Following that logic, I can see how the metrics would not be subject to copyright, because anyone would copy the metrics of the original in the same way.

However, that court case is years later than the classic Bitstream/URW/ScanGraphic/etc clone fonts.

The Liberation fonts aren't a good example, because even before the buyout Ascender had a close relationship with Monotype. Is there any other fonts made in the last 5 years that are well known to have cloned metrics?

Richard Fink's picture

>Richard Fink has been promoting the idea that
>fonts are not really subject to copyright.

The word "promoting" is off the mark and incorrect. I have no interest in "promoting" the idea and have not done so. Discuss it on occasion? Yes. Research it? Yes. Promote it, no. I have no interest in creating bandwagons.

Si_Daniels's picture

Dave, at ATypI Roger and Cyrus showed a number of display faces compatible with Impact. These were for Web use. Monotype itself has Albany, Thorndale and Cumberland. And you might be aware of Arimo, Tinos and Cousine. :-)

I for one would love to see an objective talk at TypeCon or ATypI that explores the history of "compatible" fonts (as distinct from straight clones) especially in an age of OpenType, class kerning and hinted widths. That talk could be followed by a more subjective panel discussion featuring say John Downer, Richard Fink and a high profile designer who has made compatible fonts.

hrant's picture

... and two bodyguards.

hhp

Si_Daniels's picture

Maybe, are you picturing a scene out of the Jerry Springer show? :-)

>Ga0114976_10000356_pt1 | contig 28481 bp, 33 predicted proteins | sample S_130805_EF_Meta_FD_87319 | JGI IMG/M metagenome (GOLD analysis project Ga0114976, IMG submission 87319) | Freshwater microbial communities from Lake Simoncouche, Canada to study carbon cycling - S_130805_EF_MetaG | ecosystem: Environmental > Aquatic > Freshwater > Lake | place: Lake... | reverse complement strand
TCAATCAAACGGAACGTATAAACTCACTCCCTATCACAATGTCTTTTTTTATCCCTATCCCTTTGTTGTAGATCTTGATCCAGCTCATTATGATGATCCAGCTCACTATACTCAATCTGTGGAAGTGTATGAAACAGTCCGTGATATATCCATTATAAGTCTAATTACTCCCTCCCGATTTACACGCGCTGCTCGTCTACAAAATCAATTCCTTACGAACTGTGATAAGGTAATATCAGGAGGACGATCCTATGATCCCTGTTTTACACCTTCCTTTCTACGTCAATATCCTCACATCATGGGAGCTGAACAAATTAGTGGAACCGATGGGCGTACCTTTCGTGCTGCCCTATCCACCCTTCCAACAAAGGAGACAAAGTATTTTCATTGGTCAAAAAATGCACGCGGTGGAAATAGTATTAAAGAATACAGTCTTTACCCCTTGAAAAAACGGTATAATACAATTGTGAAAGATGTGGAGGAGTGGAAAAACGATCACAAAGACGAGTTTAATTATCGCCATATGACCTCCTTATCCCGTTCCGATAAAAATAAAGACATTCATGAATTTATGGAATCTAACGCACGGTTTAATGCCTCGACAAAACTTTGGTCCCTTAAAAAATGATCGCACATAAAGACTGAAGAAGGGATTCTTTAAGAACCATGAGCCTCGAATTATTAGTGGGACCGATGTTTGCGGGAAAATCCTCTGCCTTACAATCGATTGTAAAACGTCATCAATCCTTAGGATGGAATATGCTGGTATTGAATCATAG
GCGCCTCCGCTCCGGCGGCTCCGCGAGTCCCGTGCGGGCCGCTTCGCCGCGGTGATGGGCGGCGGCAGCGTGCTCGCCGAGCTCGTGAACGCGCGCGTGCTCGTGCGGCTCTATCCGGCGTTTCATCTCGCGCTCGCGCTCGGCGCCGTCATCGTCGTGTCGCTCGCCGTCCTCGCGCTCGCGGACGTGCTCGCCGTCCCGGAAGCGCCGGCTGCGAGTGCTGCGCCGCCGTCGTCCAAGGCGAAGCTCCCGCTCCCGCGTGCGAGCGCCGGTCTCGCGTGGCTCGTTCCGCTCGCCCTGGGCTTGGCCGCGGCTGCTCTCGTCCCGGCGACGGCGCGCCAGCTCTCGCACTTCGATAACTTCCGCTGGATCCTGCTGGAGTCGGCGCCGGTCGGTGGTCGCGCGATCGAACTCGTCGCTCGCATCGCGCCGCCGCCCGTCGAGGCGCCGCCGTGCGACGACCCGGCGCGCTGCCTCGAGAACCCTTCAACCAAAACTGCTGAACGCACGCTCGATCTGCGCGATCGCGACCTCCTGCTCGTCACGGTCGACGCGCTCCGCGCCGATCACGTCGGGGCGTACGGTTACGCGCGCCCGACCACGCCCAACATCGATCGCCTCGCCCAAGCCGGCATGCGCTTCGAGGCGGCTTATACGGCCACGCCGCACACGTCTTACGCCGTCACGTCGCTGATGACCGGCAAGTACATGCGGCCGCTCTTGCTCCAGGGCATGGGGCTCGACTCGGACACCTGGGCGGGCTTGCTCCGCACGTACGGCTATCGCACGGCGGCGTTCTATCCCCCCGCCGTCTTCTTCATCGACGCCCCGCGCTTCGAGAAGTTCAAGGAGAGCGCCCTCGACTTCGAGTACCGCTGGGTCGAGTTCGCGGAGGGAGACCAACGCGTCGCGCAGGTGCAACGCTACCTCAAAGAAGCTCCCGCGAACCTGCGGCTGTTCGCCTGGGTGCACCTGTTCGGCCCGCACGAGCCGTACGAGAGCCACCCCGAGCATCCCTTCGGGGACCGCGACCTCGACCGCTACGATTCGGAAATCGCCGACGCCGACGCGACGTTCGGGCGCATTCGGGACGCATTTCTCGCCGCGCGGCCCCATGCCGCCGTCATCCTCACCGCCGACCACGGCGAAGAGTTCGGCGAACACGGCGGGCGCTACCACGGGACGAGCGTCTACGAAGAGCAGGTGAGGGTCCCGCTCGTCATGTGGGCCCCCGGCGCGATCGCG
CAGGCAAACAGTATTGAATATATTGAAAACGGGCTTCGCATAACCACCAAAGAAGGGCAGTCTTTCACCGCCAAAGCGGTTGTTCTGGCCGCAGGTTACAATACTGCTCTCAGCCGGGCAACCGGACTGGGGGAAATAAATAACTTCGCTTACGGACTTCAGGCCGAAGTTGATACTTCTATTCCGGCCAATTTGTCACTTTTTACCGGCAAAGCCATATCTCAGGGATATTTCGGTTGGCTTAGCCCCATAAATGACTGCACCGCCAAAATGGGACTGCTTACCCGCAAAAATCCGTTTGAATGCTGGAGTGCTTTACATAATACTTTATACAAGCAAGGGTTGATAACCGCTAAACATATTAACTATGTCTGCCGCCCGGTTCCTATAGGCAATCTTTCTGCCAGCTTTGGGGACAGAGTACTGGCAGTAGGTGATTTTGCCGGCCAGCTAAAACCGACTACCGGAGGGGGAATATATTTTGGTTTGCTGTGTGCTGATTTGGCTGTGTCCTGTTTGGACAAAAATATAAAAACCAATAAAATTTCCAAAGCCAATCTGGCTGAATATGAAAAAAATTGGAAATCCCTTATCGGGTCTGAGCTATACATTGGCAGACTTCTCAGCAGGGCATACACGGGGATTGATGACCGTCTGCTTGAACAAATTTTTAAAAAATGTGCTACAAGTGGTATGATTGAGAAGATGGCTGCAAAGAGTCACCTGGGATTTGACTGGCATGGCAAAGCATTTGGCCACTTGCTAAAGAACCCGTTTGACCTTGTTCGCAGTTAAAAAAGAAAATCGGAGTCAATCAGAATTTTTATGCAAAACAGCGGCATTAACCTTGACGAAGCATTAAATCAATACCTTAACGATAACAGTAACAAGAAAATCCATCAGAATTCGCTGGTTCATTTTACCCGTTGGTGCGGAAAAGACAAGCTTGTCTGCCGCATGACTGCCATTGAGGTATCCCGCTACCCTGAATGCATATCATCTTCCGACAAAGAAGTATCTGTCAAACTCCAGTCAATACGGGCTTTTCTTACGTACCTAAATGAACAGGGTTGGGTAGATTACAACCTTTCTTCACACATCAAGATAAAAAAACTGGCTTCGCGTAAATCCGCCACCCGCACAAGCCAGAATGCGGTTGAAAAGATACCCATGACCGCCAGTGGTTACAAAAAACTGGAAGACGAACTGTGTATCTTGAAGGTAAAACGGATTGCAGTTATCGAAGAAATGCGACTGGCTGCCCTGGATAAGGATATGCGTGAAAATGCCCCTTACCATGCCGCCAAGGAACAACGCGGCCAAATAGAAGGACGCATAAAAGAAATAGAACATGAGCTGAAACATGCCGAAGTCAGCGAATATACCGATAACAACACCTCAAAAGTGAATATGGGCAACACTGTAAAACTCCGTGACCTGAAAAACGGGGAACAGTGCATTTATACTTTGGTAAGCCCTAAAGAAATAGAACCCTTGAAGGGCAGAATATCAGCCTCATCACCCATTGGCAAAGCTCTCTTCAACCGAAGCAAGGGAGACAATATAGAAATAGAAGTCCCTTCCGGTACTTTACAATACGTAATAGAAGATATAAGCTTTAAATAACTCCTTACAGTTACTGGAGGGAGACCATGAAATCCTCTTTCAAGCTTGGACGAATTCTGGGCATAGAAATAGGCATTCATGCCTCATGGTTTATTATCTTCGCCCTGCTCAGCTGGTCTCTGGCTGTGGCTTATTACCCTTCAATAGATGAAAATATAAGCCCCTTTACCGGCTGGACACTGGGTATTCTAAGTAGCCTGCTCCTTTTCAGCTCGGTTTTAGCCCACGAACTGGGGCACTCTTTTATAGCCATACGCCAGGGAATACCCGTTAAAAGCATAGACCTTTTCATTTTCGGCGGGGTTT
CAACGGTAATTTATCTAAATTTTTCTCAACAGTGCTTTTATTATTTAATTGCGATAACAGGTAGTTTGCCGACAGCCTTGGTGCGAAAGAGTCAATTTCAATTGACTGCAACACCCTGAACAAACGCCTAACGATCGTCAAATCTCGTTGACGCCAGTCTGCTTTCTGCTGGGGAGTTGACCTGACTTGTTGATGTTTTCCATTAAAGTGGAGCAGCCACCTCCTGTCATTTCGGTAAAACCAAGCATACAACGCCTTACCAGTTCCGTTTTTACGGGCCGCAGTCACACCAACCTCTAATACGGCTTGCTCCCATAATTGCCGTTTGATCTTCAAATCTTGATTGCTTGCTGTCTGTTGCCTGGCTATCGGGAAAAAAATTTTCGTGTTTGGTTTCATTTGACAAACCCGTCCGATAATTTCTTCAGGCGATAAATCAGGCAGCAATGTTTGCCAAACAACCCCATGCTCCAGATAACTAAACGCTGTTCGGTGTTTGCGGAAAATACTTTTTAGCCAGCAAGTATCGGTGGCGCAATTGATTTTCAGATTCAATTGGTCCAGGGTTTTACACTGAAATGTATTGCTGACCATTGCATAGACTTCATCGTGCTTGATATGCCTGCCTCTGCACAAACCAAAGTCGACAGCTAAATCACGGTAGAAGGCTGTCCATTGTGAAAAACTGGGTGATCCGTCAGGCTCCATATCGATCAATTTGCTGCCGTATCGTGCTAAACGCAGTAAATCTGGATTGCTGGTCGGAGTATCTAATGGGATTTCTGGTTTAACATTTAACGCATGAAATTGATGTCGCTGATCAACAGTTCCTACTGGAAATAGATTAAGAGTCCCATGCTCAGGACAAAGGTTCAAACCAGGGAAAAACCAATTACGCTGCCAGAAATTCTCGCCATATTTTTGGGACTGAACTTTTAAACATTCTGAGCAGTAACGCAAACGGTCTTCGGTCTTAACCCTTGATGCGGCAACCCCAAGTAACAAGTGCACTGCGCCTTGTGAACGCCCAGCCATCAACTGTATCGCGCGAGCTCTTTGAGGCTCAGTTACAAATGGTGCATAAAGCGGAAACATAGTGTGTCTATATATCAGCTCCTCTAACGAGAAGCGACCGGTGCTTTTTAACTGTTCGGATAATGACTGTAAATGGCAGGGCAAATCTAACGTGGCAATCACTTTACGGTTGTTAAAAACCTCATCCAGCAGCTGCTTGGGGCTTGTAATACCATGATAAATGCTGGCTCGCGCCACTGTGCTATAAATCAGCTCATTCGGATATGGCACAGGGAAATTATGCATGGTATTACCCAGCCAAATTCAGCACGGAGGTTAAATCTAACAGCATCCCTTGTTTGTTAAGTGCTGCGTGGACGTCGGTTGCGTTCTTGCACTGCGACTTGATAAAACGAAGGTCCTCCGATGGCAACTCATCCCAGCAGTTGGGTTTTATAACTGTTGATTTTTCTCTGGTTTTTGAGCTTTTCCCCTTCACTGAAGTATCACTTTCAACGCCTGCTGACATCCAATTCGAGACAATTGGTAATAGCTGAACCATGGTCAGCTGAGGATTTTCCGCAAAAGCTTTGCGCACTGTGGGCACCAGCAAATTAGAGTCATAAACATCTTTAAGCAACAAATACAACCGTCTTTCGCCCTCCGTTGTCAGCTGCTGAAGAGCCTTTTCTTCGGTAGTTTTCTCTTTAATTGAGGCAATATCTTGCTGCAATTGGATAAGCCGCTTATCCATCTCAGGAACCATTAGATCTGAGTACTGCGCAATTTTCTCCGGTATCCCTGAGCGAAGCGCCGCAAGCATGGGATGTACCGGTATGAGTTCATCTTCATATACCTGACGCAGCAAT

dezcom's picture

Si, you know damn well what he means ;-)

dberlow's picture

"...OK or is it not OK to copy metrics off of a font?"

Legally, morally, technically a non-issue, or less.

hrant's picture

I think we found our third contestant!
So, counting the moderator, we'd need three bodyguards...

Seriously: Thank you David for putting forth your opinion.

--

See also: http://typophile.com/node/90369

hhp

hrant's picture

Oh, I just remembered:
What about that Adobe-Serif and Adobe-Sans
morphing-to-match stuff? Is that OK or not?

hhp

Theunis de Jong's picture

Hrant, that works the other way around. The purpose of it is to exactly match the original font metrics as a temporary workaround until the original font shows up again.

The glyphs themselves get expanded and compressed beyond recognition--but they are in this case less important than keeping the correct spacing and word count.

Adobe pulls off this trick by requiring that if a font is not allowed to be embedded, at least its metrics should.

hrant's picture

Right, I do know it works like that.
Is everybody OK with it?

hhp

dezcom's picture

That was part of the original PDF technology which allowed for portable documents regardless of originating software and fonts. As Theunis said, it was purely a copyfitting process that used the then new Multiple Master technology.